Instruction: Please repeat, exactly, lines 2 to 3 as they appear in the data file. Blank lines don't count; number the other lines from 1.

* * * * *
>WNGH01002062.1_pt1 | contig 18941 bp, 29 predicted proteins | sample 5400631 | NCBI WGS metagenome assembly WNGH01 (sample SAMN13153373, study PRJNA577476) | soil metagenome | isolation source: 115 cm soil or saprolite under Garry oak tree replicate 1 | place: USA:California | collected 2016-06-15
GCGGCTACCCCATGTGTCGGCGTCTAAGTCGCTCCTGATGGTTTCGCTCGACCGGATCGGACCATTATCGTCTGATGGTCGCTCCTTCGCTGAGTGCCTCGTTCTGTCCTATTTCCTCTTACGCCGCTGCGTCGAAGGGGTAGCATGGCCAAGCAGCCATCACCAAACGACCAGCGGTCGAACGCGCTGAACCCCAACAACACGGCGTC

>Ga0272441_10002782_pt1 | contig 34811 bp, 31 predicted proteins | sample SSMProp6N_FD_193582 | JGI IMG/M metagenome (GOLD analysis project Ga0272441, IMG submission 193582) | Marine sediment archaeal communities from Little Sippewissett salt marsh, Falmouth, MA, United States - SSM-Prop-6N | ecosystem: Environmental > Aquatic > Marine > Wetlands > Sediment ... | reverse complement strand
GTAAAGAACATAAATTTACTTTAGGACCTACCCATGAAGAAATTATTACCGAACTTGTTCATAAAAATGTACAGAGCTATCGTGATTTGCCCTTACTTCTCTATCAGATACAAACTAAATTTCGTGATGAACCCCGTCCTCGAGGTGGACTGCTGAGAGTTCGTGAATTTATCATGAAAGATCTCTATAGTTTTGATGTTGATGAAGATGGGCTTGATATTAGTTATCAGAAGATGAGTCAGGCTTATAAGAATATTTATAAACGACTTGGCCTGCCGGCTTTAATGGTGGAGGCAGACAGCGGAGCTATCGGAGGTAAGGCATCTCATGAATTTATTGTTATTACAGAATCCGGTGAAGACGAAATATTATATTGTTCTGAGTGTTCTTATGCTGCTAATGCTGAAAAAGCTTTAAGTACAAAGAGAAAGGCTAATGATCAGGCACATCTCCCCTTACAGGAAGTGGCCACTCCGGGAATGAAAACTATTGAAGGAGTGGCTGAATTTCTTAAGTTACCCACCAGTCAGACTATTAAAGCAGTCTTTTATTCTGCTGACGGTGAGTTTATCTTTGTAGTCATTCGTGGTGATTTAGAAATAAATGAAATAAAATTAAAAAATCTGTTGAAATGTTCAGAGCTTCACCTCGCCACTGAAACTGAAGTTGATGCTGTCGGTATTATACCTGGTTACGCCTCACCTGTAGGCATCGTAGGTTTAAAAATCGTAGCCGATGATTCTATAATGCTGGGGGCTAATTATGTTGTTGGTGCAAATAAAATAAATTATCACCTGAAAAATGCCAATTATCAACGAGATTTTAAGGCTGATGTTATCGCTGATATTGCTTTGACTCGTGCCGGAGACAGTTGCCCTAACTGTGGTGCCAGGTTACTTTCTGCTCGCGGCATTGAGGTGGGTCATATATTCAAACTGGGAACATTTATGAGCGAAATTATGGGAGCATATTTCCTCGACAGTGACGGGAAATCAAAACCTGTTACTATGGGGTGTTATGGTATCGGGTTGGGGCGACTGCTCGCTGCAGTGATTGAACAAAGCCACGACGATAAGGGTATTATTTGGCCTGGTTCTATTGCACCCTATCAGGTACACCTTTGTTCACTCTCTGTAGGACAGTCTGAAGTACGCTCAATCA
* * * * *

GCGGCTACCCCATGTGTCGGCGTCTAAGTCGCTCCTGATGGTTTCGCTCGACCGGATCGGACCATTATCGTCTGATGGTCGCTCCTTCGCTGAGTGCCTCGTTCTGTCCTATTTCCTCTTACGCCGCTGCGTCGAAGGGGTAGCATGGCCAAGCAGCCATCACCAAACGACCAGCGGTCGAACGCGCTGAACCCCAACAACACGGCGTC

>Ga0272441_10002782_pt1 | contig 34811 bp, 31 predicted proteins | sample SSMProp6N_FD_193582 | JGI IMG/M metagenome (GOLD analysis project Ga0272441, IMG submission 193582) | Marine sediment archaeal communities from Little Sippewissett salt marsh, Falmouth, MA, United States - SSM-Prop-6N | ecosystem: Environmental > Aquatic > Marine > Wetlands > Sediment ... | reverse complement strand